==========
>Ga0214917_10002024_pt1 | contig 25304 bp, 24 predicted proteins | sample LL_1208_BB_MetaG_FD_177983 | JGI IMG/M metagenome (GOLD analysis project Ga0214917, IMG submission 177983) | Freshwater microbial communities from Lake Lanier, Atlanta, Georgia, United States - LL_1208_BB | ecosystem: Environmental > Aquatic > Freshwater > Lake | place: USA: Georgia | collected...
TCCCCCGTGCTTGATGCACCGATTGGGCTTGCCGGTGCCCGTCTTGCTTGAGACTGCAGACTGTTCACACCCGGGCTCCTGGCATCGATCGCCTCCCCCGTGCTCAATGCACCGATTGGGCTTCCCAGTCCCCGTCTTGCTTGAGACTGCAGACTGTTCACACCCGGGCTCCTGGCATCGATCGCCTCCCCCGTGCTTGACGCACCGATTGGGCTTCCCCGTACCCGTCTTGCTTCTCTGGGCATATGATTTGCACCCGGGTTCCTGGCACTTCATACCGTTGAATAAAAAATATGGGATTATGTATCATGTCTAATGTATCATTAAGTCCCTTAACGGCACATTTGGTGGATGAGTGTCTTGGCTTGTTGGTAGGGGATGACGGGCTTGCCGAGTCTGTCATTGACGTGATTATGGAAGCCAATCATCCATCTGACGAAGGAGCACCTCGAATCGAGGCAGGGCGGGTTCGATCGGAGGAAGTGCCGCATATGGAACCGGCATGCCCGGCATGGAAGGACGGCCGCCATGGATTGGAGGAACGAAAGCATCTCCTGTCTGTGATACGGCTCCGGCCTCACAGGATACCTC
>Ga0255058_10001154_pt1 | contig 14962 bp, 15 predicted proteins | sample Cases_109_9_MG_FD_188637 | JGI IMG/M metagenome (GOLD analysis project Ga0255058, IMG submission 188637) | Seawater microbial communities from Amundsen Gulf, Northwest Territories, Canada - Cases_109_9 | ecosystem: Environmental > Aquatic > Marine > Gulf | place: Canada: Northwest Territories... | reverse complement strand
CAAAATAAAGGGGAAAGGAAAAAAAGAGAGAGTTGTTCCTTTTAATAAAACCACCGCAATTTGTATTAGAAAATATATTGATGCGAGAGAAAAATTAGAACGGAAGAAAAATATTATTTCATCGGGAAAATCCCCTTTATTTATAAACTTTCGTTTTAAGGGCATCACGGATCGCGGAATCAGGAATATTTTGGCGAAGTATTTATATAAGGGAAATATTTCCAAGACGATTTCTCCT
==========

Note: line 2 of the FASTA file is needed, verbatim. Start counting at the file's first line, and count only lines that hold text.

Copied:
TCCCCCGTGCTTGATGCACCGATTGGGCTTGCCGGTGCCCGTCTTGCTTGAGACTGCAGACTGTTCACACCCGGGCTCCTGGCATCGATCGCCTCCCCCGTGCTCAATGCACCGATTGGGCTTCCCAGTCCCCGTCTTGCTTGAGACTGCAGACTGTTCACACCCGGGCTCCTGGCATCGATCGCCTCCCCCGTGCTTGACGCACCGATTGGGCTTCCCCGTACCCGTCTTGCTTCTCTGGGCATATGATTTGCACCCGGGTTCCTGGCACTTCATACCGTTGAATAAAAAATATGGGATTATGTATCATGTCTAATGTATCATTAAGTCCCTTAACGGCACATTTGGTGGATGAGTGTCTTGGCTTGTTGGTAGGGGATGACGGGCTTGCCGAGTCTGTCATTGACGTGATTATGGAAGCCAATCATCCATCTGACGAAGGAGCACCTCGAATCGAGGCAGGGCGGGTTCGATCGGAGGAAGTGCCGCATATGGAACCGGCATGCCCGGCATGGAAGGACGGCCGCCATGGATTGGAGGAACGAAAGCATCTCCTGTCTGTGATACGGCTCCGGCCTCACAGGATACCTC